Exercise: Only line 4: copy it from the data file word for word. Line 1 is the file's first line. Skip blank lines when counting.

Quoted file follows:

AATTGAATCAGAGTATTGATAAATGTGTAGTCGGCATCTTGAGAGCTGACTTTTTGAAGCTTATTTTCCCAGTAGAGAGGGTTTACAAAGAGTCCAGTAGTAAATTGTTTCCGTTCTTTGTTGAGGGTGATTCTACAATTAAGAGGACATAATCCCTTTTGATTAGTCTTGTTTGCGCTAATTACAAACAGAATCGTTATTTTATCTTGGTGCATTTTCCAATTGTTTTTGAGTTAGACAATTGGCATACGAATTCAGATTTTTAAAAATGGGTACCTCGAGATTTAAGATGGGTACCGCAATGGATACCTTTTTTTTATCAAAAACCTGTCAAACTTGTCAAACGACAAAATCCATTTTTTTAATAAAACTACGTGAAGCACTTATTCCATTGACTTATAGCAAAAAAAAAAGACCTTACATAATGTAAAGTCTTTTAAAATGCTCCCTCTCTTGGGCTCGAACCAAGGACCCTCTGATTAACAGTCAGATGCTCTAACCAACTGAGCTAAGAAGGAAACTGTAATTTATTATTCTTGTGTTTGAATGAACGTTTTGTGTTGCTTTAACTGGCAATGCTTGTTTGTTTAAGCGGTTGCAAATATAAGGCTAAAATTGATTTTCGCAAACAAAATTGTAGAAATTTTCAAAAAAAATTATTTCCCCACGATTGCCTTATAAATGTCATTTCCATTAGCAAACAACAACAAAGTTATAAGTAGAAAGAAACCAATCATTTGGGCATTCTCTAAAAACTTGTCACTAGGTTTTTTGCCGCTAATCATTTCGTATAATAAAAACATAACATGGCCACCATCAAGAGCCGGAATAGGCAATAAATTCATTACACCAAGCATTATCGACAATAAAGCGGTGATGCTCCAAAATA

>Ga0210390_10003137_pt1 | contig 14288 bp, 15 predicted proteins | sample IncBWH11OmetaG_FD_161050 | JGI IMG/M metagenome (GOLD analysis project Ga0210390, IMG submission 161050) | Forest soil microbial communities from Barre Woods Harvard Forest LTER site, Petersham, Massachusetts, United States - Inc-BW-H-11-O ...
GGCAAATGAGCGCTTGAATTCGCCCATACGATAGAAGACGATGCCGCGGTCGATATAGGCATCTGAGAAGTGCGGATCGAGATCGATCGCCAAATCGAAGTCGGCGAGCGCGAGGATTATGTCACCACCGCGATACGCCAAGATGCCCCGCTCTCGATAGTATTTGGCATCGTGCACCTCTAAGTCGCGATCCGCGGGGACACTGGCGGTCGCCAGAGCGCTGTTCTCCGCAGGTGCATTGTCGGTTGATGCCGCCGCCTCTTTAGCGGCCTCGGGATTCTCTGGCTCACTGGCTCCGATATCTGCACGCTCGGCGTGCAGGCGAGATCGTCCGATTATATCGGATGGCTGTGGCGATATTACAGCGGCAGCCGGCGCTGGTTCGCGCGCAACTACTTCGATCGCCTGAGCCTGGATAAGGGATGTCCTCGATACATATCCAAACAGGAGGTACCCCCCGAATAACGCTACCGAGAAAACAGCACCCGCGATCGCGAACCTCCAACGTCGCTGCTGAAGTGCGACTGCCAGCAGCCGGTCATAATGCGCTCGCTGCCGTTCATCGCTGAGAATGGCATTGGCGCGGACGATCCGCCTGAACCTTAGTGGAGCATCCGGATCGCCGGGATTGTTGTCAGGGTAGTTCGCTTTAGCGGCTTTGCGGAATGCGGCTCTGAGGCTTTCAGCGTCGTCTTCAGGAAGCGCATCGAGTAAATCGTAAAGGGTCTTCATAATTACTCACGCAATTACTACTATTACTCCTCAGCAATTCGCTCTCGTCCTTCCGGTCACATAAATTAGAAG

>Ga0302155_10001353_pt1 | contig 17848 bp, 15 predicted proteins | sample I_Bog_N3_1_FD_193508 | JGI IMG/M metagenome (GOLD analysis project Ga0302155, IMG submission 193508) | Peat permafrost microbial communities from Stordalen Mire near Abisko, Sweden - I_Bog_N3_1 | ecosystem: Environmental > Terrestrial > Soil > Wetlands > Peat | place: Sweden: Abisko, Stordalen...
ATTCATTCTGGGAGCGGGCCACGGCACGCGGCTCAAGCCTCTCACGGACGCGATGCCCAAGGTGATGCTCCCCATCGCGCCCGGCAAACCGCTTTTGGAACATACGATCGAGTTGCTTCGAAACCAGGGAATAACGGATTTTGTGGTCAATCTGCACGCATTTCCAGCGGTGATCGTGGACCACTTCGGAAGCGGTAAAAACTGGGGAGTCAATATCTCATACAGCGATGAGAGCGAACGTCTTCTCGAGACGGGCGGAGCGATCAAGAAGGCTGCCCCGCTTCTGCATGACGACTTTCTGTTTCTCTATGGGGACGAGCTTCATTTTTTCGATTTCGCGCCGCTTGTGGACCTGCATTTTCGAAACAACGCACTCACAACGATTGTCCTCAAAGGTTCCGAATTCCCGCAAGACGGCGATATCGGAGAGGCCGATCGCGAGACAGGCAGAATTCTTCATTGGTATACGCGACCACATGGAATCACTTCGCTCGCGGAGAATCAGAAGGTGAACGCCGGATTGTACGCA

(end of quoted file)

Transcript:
>Ga0302155_10001353_pt1 | contig 17848 bp, 15 predicted proteins | sample I_Bog_N3_1_FD_193508 | JGI IMG/M metagenome (GOLD analysis project Ga0302155, IMG submission 193508) | Peat permafrost microbial communities from Stordalen Mire near Abisko, Sweden - I_Bog_N3_1 | ecosystem: Environmental > Terrestrial > Soil > Wetlands > Peat | place: Sweden: Abisko, Stordalen...